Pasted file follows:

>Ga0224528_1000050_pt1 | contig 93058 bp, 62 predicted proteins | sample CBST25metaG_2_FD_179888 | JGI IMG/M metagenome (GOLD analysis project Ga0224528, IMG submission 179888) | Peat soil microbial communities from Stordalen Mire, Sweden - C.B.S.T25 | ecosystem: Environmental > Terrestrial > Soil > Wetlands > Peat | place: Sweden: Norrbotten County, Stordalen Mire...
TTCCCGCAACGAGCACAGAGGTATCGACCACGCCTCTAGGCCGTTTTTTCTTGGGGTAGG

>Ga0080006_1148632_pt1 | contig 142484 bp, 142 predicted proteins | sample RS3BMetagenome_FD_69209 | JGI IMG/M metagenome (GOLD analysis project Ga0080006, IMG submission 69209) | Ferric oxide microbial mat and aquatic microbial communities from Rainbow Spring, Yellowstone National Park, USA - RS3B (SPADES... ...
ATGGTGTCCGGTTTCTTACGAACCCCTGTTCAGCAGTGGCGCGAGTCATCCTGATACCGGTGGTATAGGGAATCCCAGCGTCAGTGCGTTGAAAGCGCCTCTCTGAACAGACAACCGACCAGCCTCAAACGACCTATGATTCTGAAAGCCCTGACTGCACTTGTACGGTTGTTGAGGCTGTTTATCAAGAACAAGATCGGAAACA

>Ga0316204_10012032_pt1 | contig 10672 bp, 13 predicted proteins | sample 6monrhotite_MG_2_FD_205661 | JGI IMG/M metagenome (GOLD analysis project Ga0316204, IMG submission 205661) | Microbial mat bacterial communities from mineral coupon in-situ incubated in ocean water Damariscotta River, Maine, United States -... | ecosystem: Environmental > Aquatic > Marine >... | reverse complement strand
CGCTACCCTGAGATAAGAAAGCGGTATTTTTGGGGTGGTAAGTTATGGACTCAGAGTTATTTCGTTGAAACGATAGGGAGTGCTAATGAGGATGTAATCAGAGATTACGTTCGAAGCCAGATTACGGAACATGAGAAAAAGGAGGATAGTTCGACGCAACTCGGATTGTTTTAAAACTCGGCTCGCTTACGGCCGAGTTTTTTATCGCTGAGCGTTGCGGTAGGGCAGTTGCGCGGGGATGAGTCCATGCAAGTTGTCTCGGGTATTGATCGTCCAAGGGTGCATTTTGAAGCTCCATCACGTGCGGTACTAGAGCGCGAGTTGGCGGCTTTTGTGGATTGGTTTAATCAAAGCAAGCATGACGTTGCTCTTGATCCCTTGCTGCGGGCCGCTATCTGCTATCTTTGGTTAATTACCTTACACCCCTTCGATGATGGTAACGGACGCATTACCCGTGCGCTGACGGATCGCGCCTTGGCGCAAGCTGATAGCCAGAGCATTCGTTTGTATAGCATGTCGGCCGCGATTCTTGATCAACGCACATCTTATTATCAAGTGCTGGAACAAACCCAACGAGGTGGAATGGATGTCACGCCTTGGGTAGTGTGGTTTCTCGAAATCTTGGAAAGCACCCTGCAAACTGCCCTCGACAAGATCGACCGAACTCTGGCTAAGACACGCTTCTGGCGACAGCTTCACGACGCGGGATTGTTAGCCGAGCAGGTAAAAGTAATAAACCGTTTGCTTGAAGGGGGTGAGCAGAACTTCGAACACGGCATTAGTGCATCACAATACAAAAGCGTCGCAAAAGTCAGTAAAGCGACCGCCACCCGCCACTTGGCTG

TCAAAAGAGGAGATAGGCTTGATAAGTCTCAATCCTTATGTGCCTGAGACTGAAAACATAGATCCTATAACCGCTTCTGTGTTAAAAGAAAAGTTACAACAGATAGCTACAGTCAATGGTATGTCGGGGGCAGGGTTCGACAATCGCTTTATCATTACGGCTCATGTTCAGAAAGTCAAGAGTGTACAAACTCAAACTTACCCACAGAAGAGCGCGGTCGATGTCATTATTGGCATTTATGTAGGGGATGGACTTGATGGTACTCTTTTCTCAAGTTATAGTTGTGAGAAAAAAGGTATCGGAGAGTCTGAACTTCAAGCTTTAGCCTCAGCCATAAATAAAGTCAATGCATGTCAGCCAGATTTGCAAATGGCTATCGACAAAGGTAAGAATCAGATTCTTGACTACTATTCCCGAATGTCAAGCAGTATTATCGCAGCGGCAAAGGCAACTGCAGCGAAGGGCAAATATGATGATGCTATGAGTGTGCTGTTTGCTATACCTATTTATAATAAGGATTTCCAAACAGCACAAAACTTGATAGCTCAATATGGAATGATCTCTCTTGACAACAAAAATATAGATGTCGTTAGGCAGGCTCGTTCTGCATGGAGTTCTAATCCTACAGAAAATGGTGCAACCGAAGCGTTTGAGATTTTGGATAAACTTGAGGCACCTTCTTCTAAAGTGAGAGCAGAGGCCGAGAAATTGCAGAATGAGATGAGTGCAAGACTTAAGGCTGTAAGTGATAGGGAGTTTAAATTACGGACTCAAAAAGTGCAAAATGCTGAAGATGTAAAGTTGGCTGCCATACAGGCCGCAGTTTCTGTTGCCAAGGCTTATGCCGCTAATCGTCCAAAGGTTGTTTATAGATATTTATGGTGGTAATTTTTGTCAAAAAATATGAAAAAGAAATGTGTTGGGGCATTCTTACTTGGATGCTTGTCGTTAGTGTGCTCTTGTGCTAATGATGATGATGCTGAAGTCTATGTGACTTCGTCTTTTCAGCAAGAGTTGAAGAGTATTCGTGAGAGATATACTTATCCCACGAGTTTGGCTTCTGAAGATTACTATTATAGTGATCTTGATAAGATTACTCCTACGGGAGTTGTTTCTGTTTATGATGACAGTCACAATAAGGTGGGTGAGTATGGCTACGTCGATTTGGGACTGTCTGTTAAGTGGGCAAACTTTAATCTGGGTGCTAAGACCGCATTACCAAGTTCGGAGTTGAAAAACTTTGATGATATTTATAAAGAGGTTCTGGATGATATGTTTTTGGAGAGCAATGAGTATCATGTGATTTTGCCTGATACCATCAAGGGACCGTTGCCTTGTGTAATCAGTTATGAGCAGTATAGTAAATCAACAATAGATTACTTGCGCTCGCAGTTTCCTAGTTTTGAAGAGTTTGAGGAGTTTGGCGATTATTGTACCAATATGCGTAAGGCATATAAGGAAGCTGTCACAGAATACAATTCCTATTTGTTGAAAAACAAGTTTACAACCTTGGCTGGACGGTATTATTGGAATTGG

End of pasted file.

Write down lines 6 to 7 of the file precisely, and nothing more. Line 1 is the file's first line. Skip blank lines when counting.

CGCTACCCTGAGATAAGAAAGCGGTATTTTTGGGGTGGTAAGTTATGGACTCAGAGTTATTTCGTTGAAACGATAGGGAGTGCTAATGAGGATGTAATCAGAGATTACGTTCGAAGCCAGATTACGGAACATGAGAAAAAGGAGGATAGTTCGACGCAACTCGGATTGTTTTAAAACTCGGCTCGCTTACGGCCGAGTTTTTTATCGCTGAGCGTTGCGGTAGGGCAGTTGCGCGGGGATGAGTCCATGCAAGTTGTCTCGGGTATTGATCGTCCAAGGGTGCATTTTGAAGCTCCATCACGTGCGGTACTAGAGCGCGAGTTGGCGGCTTTTGTGGATTGGTTTAATCAAAGCAAGCATGACGTTGCTCTTGATCCCTTGCTGCGGGCCGCTATCTGCTATCTTTGGTTAATTACCTTACACCCCTTCGATGATGGTAACGGACGCATTACCCGTGCGCTGACGGATCGCGCCTTGGCGCAAGCTGATAGCCAGAGCATTCGTTTGTATAGCATGTCGGCCGCGATTCTTGATCAACGCACATCTTATTATCAAGTGCTGGAACAAACCCAACGAGGTGGAATGGATGTCACGCCTTGGGTAGTGTGGTTTCTCGAAATCTTGGAAAGCACCCTGCAAACTGCCCTCGACAAGATCGACCGAACTCTGGCTAAGACACGCTTCTGGCGACAGCTTCACGACGCGGGATTGTTAGCCGAGCAGGTAAAAGTAATAAACCGTTTGCTTGAAGGGGGTGAGCAGAACTTCGAACACGGCATTAGTGCATCACAATACAAAAGCGTCGCAAAAGTCAGTAAAGCGACCGCCACCCGCCACTTGGCTG

TCAAAAGAGGAGATAGGCTTGATAAGTCTCAATCCTTATGTGCCTGAGACTGAAAACATAGATCCTATAACCGCTTCTGTGTTAAAAGAAAAGTTACAACAGATAGCTACAGTCAATGGTATGTCGGGGGCAGGGTTCGACAATCGCTTTATCATTACGGCTCATGTTCAGAAAGTCAAGAGTGTACAAACTCAAACTTACCCACAGAAGAGCGCGGTCGATGTCATTATTGGCATTTATGTAGGGGATGGACTTGATGGTACTCTTTTCTCAAGTTATAGTTGTGAGAAAAAAGGTATCGGAGAGTCTGAACTTCAAGCTTTAGCCTCAGCCATAAATAAAGTCAATGCATGTCAGCCAGATTTGCAAATGGCTATCGACAAAGGTAAGAATCAGATTCTTGACTACTATTCCCGAATGTCAAGCAGTATTATCGCAGCGGCAAAGGCAACTGCAGCGAAGGGCAAATATGATGATGCTATGAGTGTGCTGTTTGCTATACCTATTTATAATAAGGATTTCCAAACAGCACAAAACTTGATAGCTCAATATGGAATGATCTCTCTTGACAACAAAAATATAGATGTCGTTAGGCAGGCTCGTTCTGCATGGAGTTCTAATCCTACAGAAAATGGTGCAACCGAAGCGTTTGAGATTTTGGATAAACTTGAGGCACCTTCTTCTAAAGTGAGAGCAGAGGCCGAGAAATTGCAGAATGAGATGAGTGCAAGACTTAAGGCTGTAAGTGATAGGGAGTTTAAATTACGGACTCAAAAAGTGCAAAATGCTGAAGATGTAAAGTTGGCTGCCATACAGGCCGCAGTTTCTGTTGCCAAGGCTTATGCCGCTAATCGTCCAAAGGTTGTTTATAGATATTTATGGTGGTAATTTTTGTCAAAAAATATGAAAAAGAAATGTGTTGGGGCATTCTTACTTGGATGCTTGTCGTTAGTGTGCTCTTGTGCTAATGATGATGATGCTGAAGTCTATGTGACTTCGTCTTTTCAGCAAGAGTTGAAGAGTATTCGTGAGAGATATACTTATCCCACGAGTTTGGCTTCTGAAGATTACTATTATAGTGATCTTGATAAGATTACTCCTACGGGAGTTGTTTCTGTTTATGATGACAGTCACAATAAGGTGGGTGAGTATGGCTACGTCGATTTGGGACTGTCTGTTAAGTGGGCAAACTTTAATCTGGGTGCTAAGACCGCATTACCAAGTTCGGAGTTGAAAAACTTTGATGATATTTATAAAGAGGTTCTGGATGATATGTTTTTGGAGAGCAATGAGTATCATGTGATTTTGCCTGATACCATCAAGGGACCGTTGCCTTGTGTAATCAGTTATGAGCAGTATAGTAAATCAACAATAGATTACTTGCGCTCGCAGTTTCCTAGTTTTGAAGAGTTTGAGGAGTTTGGCGATTATTGTACCAATATGCGTAAGGCATATAAGGAAGCTGTCACAGAATACAATTCCTATTTGTTGAAAAACAAGTTTACAACCTTGGCTGGACGGTATTATTGGAATTGG